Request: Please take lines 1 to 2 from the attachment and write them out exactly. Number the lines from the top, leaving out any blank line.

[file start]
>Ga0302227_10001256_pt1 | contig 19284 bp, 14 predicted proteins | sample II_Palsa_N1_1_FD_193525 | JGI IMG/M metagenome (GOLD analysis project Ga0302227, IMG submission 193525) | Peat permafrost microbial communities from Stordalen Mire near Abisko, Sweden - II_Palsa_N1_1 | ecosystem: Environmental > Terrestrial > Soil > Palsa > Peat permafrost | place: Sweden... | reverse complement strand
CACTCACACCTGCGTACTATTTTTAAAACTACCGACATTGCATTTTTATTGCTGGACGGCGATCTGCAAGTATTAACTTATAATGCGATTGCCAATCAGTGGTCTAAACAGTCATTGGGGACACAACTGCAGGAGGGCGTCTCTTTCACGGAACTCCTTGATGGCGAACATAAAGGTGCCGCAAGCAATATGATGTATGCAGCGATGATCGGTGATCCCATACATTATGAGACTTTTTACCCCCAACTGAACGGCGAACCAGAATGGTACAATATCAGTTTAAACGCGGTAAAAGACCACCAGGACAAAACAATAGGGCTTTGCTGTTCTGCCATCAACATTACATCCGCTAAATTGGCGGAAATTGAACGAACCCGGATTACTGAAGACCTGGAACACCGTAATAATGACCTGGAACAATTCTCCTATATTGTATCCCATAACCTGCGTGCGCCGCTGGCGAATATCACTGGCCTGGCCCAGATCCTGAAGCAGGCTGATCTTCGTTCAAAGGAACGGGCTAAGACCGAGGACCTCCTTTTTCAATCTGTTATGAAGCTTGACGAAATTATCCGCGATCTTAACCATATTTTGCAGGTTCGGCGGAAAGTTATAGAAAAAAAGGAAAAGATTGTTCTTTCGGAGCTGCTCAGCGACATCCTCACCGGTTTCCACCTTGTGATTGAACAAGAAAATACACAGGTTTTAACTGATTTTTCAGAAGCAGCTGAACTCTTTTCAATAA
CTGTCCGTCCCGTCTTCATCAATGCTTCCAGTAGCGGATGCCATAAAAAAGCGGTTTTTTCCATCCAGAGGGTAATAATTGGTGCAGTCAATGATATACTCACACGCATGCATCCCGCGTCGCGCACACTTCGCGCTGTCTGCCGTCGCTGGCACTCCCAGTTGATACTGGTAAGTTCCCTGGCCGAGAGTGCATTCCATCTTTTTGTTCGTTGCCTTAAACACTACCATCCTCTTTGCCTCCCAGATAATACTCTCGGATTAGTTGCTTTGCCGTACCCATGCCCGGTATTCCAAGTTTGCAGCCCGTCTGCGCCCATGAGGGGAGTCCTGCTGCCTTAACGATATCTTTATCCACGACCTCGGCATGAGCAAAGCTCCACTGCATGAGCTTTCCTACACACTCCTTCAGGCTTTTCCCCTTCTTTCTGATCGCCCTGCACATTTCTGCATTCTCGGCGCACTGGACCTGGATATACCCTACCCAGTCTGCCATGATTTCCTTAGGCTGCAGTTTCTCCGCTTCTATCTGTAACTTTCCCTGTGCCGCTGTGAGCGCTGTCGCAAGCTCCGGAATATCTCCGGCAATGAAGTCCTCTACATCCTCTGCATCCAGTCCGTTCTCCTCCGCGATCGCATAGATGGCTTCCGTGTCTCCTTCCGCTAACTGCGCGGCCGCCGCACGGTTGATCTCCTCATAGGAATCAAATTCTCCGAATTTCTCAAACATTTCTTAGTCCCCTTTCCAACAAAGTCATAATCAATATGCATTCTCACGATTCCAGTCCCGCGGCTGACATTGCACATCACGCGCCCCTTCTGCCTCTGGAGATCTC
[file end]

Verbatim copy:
>Ga0302227_10001256_pt1 | contig 19284 bp, 14 predicted proteins | sample II_Palsa_N1_1_FD_193525 | JGI IMG/M metagenome (GOLD analysis project Ga0302227, IMG submission 193525) | Peat permafrost microbial communities from Stordalen Mire near Abisko, Sweden - II_Palsa_N1_1 | ecosystem: Environmental > Terrestrial > Soil > Palsa > Peat permafrost | place: Sweden... | reverse complement strand
CACTCACACCTGCGTACTATTTTTAAAACTACCGACATTGCATTTTTATTGCTGGACGGCGATCTGCAAGTATTAACTTATAATGCGATTGCCAATCAGTGGTCTAAACAGTCATTGGGGACACAACTGCAGGAGGGCGTCTCTTTCACGGAACTCCTTGATGGCGAACATAAAGGTGCCGCAAGCAATATGATGTATGCAGCGATGATCGGTGATCCCATACATTATGAGACTTTTTACCCCCAACTGAACGGCGAACCAGAATGGTACAATATCAGTTTAAACGCGGTAAAAGACCACCAGGACAAAACAATAGGGCTTTGCTGTTCTGCCATCAACATTACATCCGCTAAATTGGCGGAAATTGAACGAACCCGGATTACTGAAGACCTGGAACACCGTAATAATGACCTGGAACAATTCTCCTATATTGTATCCCATAACCTGCGTGCGCCGCTGGCGAATATCACTGGCCTGGCCCAGATCCTGAAGCAGGCTGATCTTCGTTCAAAGGAACGGGCTAAGACCGAGGACCTCCTTTTTCAATCTGTTATGAAGCTTGACGAAATTATCCGCGATCTTAACCATATTTTGCAGGTTCGGCGGAAAGTTATAGAAAAAAAGGAAAAGATTGTTCTTTCGGAGCTGCTCAGCGACATCCTCACCGGTTTCCACCTTGTGATTGAACAAGAAAATACACAGGTTTTAACTGATTTTTCAGAAGCAGCTGAACTCTTTTCAATAA